The visual arts prospered during Middles Ages, which created its own aesthetic values. The wealthiest and most influential members of society commissioned cathedrals, churches, sculpture, painting, textiles, manuscripts, jewelry and ritual items from artists. Many of these commissions were religious in nature but medieval artists also produced secular art. Few names of artists survive and fewer documents record their business dealings, but they left behind an impressive legacy of art and culture.
When I polled the same group of friends about the word “Byzantine,” many struggled to come up with answers. Among the better ones were the song “Istanbul (Not Constantinople)” sung by They Might Be Giants, crusades, things that are too complex (like the tax code or medical billing), Hagia Sophia, the poet Yeats, mosaics, monks, and icons. Unlike Western Europe in the Middle Ages, the Byzantine Empire is not romanticized in television and film.
Approximate boundaries of the Byzantine Empire, mid-6th century (underlying map © Google)
In the medieval West, the Roman Empire fragmented, but in the Byzantine East, it remained a strong, centrally-focused political entity. Byzantine emperors ruled from Constantinople, which they thought of as the New Rome. Constantinople housed Hagia Sophia, one of the world’s largest churches, and was a major center of artistic production.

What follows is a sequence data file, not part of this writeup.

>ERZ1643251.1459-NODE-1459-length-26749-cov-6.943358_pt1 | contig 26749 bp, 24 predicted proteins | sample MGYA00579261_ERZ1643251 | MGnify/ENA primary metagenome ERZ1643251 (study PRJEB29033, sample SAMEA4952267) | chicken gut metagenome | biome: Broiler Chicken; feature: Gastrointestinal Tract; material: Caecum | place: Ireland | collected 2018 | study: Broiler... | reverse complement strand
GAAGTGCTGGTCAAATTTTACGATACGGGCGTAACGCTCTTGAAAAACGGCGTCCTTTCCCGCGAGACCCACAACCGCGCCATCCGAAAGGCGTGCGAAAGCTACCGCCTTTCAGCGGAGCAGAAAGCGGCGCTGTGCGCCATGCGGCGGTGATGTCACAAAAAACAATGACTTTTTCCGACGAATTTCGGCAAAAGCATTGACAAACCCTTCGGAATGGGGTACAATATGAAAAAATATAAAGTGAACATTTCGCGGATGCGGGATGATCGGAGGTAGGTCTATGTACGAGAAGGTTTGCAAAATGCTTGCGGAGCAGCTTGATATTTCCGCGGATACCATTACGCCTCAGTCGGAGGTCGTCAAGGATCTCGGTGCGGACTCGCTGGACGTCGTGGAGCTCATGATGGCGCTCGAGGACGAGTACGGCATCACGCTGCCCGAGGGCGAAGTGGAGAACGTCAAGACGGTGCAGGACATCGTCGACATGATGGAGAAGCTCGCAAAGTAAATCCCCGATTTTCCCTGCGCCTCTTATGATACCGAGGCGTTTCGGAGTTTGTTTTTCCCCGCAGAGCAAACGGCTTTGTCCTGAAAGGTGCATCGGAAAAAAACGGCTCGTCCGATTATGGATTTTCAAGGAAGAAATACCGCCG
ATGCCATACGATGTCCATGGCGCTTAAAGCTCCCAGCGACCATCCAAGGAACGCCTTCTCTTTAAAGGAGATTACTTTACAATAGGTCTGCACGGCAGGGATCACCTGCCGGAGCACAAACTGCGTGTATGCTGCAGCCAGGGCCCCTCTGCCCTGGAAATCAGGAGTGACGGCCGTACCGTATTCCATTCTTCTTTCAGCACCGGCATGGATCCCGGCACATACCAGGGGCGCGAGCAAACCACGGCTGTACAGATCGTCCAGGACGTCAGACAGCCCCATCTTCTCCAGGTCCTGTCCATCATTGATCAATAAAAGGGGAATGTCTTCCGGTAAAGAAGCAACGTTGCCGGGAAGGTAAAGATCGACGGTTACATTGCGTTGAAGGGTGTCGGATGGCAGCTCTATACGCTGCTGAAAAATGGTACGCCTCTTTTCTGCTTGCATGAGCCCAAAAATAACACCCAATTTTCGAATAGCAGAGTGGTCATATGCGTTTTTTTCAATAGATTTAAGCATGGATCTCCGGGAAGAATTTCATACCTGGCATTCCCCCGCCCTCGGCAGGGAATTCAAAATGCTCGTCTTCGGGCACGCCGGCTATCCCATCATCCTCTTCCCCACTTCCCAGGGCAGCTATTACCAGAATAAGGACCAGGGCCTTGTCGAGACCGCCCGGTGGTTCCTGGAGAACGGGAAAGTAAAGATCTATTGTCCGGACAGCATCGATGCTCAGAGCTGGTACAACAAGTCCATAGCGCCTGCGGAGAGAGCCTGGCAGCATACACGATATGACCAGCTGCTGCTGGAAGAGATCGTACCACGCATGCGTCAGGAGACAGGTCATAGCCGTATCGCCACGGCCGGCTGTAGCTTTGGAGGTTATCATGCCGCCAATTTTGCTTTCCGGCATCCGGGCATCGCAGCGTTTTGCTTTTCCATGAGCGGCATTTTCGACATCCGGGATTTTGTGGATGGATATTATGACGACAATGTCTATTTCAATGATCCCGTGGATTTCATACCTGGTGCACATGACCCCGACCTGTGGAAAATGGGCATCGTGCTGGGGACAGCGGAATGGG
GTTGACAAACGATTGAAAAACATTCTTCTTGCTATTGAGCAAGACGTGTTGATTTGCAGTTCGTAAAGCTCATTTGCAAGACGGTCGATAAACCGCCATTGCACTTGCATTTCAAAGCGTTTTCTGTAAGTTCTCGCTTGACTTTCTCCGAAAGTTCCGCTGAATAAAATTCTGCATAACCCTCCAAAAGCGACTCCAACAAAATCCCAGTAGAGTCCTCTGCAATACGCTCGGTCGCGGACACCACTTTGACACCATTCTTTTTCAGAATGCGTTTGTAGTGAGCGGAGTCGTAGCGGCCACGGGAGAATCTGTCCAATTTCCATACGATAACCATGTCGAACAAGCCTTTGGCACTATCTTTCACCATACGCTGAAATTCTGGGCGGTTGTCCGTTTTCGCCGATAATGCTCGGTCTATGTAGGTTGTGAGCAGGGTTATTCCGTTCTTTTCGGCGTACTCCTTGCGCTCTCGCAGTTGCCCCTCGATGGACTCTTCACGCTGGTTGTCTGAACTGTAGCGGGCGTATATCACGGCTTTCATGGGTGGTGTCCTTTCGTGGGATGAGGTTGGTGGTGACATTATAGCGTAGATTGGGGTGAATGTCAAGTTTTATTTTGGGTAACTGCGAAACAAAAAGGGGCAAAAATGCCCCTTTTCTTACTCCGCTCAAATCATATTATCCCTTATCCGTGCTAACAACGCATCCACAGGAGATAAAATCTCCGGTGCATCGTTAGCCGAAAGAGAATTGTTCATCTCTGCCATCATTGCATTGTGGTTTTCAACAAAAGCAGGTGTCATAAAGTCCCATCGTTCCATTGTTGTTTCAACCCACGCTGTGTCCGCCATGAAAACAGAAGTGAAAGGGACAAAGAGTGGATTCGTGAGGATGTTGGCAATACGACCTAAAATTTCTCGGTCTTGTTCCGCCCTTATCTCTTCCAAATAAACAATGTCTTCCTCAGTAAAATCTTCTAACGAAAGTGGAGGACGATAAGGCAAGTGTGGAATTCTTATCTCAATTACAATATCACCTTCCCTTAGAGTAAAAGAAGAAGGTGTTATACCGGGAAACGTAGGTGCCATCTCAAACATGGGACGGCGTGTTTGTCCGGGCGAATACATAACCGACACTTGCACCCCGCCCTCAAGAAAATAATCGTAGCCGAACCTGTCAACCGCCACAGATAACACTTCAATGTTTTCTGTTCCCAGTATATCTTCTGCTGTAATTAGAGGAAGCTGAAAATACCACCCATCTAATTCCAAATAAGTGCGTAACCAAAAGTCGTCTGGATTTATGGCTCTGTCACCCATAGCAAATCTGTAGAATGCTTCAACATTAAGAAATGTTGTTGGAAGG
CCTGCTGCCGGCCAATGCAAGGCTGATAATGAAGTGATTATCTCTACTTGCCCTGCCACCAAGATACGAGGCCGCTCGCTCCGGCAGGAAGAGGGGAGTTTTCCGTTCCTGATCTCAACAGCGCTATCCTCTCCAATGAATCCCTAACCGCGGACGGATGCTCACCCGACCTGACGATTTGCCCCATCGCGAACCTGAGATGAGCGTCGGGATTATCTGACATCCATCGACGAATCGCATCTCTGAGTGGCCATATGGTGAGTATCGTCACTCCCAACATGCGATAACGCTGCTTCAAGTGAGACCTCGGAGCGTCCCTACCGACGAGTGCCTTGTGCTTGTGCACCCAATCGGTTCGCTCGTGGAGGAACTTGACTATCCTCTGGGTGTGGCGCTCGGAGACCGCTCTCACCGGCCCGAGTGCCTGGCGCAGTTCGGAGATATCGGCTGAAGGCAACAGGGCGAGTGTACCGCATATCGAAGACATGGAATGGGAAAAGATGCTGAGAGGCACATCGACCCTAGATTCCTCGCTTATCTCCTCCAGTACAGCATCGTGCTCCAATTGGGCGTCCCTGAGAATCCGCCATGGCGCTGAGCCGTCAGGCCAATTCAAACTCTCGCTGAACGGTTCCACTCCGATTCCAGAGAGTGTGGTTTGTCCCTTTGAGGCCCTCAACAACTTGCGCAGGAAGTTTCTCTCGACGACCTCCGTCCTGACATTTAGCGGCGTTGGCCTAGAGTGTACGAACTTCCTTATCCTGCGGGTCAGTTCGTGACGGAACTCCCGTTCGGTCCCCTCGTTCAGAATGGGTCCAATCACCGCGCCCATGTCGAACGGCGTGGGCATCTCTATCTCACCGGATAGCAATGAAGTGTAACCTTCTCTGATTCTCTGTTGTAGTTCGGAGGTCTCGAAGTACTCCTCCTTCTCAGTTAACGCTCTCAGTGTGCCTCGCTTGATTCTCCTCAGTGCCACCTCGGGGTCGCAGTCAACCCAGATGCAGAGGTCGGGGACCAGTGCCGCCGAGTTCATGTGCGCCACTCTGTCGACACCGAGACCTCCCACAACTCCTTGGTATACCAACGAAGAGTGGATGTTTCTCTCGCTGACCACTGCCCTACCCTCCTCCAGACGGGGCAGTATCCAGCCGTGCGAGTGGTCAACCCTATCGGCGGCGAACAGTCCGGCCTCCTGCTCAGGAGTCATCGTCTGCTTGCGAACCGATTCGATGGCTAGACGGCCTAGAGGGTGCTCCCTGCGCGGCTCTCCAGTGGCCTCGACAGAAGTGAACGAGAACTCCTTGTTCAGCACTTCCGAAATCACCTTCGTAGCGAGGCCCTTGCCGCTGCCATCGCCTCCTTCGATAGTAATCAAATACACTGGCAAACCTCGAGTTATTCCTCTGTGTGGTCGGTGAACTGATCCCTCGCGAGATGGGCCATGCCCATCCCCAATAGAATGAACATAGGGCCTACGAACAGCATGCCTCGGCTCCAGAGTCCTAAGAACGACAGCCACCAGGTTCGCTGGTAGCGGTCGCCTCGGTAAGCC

Isidore of Miletus & Anthemius of Tralles for Emperor Justinian, Hagia Sophia, Istanbul, 532–37 (photo: Steven Zucker, CC BY-NC-SA 2.0)
The Byzantine Empire experienced two periods of Iconoclasm (730-787 and 814-842), when images and image-making were problematic. Iconoclasm left a visible legacy on Byzantine art because it created limits on what artists could represent and how those subjects could be represented. Byzantine Art is broken into three periods. Early Byzantine or Early Christian art begins with the earliest extant Christian works of art c. 250 and ends with the end of Iconoclasm in 842. Middle Byzantine art picks up at the end of Iconoclasm and extends to the sack of Constantinople by Latin Crusaders in 1204. Late Byzantine art was made between the sack of Constantinople and the fall of Constantinople to the in 1453.